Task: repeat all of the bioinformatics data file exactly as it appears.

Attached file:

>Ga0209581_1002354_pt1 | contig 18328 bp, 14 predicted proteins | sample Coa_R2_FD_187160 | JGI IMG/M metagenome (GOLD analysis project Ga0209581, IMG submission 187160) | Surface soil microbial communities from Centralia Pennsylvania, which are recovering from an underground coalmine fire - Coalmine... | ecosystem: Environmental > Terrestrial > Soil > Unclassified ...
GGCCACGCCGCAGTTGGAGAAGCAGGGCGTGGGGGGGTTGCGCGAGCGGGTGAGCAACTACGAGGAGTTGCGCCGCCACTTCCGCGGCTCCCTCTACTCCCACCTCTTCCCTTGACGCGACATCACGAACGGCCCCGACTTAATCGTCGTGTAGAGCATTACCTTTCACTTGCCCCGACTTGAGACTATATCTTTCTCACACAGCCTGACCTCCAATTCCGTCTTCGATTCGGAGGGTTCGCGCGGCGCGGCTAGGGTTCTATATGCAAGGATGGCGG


>Ga0209581_1002354_pt1 | contig 18328 bp, 14 predicted proteins | sample Coa_R2_FD_187160 | JGI IMG/M metagenome (GOLD analysis project Ga0209581, IMG submission 187160) | Surface soil microbial communities from Centralia Pennsylvania, which are recovering from an underground coalmine fire - Coalmine... | ecosystem: Environmental > Terrestrial > Soil > Unclassified ...
GGCCACGCCGCAGTTGGAGAAGCAGGGCGTGGGGGGGTTGCGCGAGCGGGTGAGCAACTACGAGGAGTTGCGCCGCCACTTCCGCGGCTCCCTCTACTCCCACCTCTTCCCTTGACGCGACATCACGAACGGCCCCGACTTAATCGTCGTGTAGAGCATTACCTTTCACTTGCCCCGACTTGAGACTATATCTTTCTCACACAGCCTGACCTCCAATTCCGTCTTCGATTCGGAGGGTTCGCGCGGCGCGGCTAGGGTTCTATATGCAAGGATGGCGG